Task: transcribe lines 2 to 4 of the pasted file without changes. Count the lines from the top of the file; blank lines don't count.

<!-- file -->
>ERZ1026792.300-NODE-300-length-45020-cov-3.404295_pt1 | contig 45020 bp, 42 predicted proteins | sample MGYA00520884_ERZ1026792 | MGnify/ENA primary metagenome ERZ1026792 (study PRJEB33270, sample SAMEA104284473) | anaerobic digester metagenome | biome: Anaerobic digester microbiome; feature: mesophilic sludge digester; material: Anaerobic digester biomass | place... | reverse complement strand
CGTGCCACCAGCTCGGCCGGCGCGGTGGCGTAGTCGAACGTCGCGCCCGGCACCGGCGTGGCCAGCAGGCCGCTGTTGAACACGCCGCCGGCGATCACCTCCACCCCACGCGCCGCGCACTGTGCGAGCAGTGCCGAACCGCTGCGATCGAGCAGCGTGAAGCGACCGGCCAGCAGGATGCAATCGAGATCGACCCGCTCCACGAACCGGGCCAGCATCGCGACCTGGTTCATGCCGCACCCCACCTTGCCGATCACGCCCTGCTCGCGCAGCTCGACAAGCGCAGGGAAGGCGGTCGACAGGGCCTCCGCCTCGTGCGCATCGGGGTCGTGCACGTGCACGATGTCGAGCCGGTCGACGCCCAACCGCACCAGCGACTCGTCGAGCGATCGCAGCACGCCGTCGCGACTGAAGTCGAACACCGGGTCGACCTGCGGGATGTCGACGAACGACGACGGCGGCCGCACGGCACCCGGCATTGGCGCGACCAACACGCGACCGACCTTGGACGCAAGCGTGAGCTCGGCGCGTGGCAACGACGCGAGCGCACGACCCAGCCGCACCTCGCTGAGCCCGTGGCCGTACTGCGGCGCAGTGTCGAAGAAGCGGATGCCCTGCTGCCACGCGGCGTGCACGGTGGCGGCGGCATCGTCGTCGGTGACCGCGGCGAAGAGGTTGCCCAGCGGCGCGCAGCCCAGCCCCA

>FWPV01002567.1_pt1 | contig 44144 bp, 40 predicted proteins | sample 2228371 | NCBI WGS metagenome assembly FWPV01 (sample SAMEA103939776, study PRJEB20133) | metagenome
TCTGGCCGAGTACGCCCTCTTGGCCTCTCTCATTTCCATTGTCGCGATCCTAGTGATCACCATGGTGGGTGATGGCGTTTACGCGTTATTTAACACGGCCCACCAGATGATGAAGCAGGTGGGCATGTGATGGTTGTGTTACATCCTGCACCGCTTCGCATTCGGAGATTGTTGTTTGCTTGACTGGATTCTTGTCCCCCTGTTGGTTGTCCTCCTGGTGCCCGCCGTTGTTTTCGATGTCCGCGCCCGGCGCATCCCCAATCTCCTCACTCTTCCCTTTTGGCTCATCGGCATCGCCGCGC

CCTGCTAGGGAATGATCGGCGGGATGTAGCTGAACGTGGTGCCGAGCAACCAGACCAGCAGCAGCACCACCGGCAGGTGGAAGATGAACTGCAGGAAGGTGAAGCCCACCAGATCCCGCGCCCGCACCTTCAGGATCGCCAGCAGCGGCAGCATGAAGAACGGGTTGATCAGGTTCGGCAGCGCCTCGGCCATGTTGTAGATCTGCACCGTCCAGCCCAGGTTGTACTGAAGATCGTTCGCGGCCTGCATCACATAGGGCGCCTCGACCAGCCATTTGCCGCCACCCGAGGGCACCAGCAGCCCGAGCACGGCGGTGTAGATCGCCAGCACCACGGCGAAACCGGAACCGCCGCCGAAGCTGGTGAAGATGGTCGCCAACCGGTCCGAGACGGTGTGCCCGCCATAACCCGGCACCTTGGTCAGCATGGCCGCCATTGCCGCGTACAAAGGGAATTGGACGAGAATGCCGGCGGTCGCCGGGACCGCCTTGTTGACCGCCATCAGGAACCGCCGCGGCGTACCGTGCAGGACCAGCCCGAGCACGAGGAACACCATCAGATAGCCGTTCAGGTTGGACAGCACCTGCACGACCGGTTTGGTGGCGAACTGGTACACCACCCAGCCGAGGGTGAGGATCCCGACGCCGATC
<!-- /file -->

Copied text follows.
CGTGCCACCAGCTCGGCCGGCGCGGTGGCGTAGTCGAACGTCGCGCCCGGCACCGGCGTGGCCAGCAGGCCGCTGTTGAACACGCCGCCGGCGATCACCTCCACCCCACGCGCCGCGCACTGTGCGAGCAGTGCCGAACCGCTGCGATCGAGCAGCGTGAAGCGACCGGCCAGCAGGATGCAATCGAGATCGACCCGCTCCACGAACCGGGCCAGCATCGCGACCTGGTTCATGCCGCACCCCACCTTGCCGATCACGCCCTGCTCGCGCAGCTCGACAAGCGCAGGGAAGGCGGTCGACAGGGCCTCCGCCTCGTGCGCATCGGGGTCGTGCACGTGCACGATGTCGAGCCGGTCGACGCCCAACCGCACCAGCGACTCGTCGAGCGATCGCAGCACGCCGTCGCGACTGAAGTCGAACACCGGGTCGACCTGCGGGATGTCGACGAACGACGACGGCGGCCGCACGGCACCCGGCATTGGCGCGACCAACACGCGACCGACCTTGGACGCAAGCGTGAGCTCGGCGCGTGGCAACGACGCGAGCGCACGACCCAGCCGCACCTCGCTGAGCCCGTGGCCGTACTGCGGCGCAGTGTCGAAGAAGCGGATGCCCTGCTGCCACGCGGCGTGCACGGTGGCGGCGGCATCGTCGTCGGTGACCGCGGCGAAGAGGTTGCCCAGCGGCGCGCAGCCCAGCCCCA

>FWPV01002567.1_pt1 | contig 44144 bp, 40 predicted proteins | sample 2228371 | NCBI WGS metagenome assembly FWPV01 (sample SAMEA103939776, study PRJEB20133) | metagenome
TCTGGCCGAGTACGCCCTCTTGGCCTCTCTCATTTCCATTGTCGCGATCCTAGTGATCACCATGGTGGGTGATGGCGTTTACGCGTTATTTAACACGGCCCACCAGATGATGAAGCAGGTGGGCATGTGATGGTTGTGTTACATCCTGCACCGCTTCGCATTCGGAGATTGTTGTTTGCTTGACTGGATTCTTGTCCCCCTGTTGGTTGTCCTCCTGGTGCCCGCCGTTGTTTTCGATGTCCGCGCCCGGCGCATCCCCAATCTCCTCACTCTTCCCTTTTGGCTCATCGGCATCGCCGCGC